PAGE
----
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An antiandrogen, or androgen antagonist, is any of a group of hormone receptor antagonist compounds that are capable of preventing or inhibiting the biologic effects of androgens, male sex hormones, on normally responsive tissues in the body (see androgen insensitivity syndrome). Antiandrogens usually work by blocking the appropriate receptors, competing for binding sites on the cell's surface, obstructing the androgens' pathway.



Antiandrogens are often indicated to treat severe male sexual disorders, such as hypersexuality (excessive sexual desire) and sexual deviation, specifically paraphilias, as well as use as an antineoplastic agent and palliative, adjuvant or neoadjuvant hormonal therapy in prostate cancer.

Antiandrogens can also be used for treatment of benign prostatic hyperplasia (prostate enlargement), acne vulgaris, androgenetic alopecia (male pattern baldness), and hirsutism (excessive hairiness). They are also occasionally used as a male contraceptive agent, to purposefully prevent or counteract masculinisation in the case of transwomen undergoing sex reassignment therapy, and to prevent the symptoms associated with reduced testosterone, such as hot flashes, following castration.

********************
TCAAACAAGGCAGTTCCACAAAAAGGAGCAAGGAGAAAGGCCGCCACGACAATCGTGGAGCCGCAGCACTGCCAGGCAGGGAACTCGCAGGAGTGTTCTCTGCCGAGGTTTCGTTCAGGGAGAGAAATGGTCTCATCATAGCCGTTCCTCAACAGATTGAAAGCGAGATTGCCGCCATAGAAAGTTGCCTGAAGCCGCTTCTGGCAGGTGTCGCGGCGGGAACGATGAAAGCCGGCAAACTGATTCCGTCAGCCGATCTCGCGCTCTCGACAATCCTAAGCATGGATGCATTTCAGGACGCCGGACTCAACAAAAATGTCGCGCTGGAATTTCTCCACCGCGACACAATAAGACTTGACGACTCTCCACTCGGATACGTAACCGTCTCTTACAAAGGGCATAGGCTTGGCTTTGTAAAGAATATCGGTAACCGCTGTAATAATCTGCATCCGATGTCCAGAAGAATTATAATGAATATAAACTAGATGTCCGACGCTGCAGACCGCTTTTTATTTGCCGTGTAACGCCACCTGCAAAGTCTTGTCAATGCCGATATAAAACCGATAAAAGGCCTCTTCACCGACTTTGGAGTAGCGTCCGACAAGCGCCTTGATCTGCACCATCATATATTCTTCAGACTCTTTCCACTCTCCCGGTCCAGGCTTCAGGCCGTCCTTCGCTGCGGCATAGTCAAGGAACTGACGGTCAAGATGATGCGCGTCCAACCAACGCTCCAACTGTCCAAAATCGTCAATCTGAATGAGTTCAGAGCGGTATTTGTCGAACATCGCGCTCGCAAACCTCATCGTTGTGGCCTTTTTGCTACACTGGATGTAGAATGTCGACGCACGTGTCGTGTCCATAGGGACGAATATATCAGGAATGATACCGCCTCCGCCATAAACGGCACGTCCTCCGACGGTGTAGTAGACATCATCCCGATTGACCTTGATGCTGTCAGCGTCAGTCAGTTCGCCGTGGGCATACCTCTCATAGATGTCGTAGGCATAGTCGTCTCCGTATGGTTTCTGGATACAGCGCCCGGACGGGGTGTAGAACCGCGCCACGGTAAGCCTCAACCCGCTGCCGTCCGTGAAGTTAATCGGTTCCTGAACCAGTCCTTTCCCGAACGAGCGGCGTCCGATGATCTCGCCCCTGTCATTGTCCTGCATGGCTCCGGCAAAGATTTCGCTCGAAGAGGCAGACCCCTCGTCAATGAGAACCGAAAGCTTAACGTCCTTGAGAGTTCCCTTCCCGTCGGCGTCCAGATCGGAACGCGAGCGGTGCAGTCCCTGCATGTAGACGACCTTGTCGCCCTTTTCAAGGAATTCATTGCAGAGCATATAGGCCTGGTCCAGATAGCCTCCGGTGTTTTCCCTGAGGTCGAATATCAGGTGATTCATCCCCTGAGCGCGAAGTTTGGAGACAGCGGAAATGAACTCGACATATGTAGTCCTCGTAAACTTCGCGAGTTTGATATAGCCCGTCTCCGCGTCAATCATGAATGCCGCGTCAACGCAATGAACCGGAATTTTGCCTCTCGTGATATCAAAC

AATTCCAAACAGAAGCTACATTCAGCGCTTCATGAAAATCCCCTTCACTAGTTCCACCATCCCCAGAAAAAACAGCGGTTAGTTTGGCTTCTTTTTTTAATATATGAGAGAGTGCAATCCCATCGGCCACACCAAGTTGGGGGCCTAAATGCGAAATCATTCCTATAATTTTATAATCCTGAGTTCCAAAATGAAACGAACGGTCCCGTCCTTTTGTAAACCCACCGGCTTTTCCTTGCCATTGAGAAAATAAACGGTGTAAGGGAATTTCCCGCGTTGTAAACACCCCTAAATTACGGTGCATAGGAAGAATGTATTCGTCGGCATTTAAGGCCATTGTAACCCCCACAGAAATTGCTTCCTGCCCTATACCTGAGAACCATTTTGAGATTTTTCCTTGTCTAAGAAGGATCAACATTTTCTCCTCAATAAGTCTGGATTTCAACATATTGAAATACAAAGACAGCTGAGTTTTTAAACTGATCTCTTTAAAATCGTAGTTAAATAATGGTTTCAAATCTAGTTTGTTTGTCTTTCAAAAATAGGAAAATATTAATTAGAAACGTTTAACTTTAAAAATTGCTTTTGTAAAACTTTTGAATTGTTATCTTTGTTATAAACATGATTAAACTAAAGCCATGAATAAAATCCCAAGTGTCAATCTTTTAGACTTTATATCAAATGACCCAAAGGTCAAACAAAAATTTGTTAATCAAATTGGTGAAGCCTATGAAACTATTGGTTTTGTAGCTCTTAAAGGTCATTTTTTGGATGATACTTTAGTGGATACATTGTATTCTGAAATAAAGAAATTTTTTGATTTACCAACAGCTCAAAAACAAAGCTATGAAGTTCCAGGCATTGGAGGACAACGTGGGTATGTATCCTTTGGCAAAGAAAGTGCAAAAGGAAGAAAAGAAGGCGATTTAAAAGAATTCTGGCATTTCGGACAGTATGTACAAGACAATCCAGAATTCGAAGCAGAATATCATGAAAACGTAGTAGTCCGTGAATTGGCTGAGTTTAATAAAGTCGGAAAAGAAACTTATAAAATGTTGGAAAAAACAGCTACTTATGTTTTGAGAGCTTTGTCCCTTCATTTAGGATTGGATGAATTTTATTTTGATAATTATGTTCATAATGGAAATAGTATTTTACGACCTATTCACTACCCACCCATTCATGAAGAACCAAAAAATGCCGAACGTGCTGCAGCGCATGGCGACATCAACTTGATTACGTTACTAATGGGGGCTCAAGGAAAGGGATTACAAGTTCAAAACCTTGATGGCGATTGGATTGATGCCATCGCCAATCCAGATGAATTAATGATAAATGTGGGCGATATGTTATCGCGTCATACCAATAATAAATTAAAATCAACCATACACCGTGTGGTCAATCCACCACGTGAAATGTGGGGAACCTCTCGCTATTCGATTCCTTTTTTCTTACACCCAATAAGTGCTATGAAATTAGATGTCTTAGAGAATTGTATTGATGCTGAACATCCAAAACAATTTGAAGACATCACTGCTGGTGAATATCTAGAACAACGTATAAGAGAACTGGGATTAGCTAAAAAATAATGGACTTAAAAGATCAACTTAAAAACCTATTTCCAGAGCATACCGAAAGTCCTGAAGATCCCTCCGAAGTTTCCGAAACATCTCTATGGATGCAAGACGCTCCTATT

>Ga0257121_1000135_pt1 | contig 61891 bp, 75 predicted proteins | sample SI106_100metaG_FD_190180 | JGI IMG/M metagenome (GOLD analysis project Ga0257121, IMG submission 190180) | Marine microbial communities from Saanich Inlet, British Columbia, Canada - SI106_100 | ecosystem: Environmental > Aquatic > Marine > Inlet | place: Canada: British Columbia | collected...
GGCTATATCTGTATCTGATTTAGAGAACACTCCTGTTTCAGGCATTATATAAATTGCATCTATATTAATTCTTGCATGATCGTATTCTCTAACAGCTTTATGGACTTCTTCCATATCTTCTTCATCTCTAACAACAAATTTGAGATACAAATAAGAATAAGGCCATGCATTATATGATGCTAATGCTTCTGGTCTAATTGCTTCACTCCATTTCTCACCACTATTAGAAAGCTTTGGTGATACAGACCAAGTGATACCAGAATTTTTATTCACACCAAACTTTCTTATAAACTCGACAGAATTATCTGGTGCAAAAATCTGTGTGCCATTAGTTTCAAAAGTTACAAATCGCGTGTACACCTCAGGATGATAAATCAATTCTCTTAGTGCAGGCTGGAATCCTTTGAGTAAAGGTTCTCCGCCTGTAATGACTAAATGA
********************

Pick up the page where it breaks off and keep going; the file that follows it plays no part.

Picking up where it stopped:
The administration of antiandrogens in males can result in slowed or halted development or reversal of male secondary sex characteristics, reduced activity or function of the accessory male sex organs, and hyposexuality (diminished sexual desire or libido).


Currently available antiandrogen drugs (brand names in parentheses) include:

  • Spironolactone (Aldactone, Spiritone), a synthetic 17-spirolactone corticosteroid, which is a renal competitive aldosterone antagonist in a class of pharmaceuticals called potassium-sparing diuretics, used primarily to treat low-renin hypertension, hypokalemia, and Conn's syndrome.
  • Cyproterone acetate (Androcur, Climen, Diane 35, Ginette 35), a synthetic steroid, a potent antiandrogen that also possesses progestational properties.
  • Flutamide (Eulexin), nilutamide (Anandron, Nilandron) and bicalutamide (Casodex), nonsteroidal, pure antiandrogens. Flutamide is the oldest and has more unwanted side effects than the others. Bicalutamide is the newest and has the least side effects.
  • Ketoconazole (Nizoral), an imidazole derivative used as a broad-spectrum antifungal agent effective against a variety of fungal infections, side effects include serious liver damage and reduced levels of androgen from both the testicles and adrenal glands. Ketoconazole is a relatively weak antiandrogen.
  • Finasteride (Proscar, Propecia) and dutasteride (Avodart), inhibitors of the 5-α-reductase enzyme that prevent the conversion of testosterone into dihydrotestosterone (DHT). Finasteride blocks only 5-α-reductase type II, dutasteride also blocks type I. They are not general antiandrogens in that they don't counteract the effects or production of other androgens than DHT.

Antiandrogen withdrawal response

The term antiandrogen withdrawal response (AAWR) describes the medical course taken when cancer cells adapt to feed on the antiandrogens rather than androgen, so that treatment must be halted in order to starve those cells thriving on the antiandrogens.

See also

This article is licensed under the GNU Free Documentation License. It uses material from the Wikipedia article "Antiandrogen". A list of authors is available in Wikipedia.
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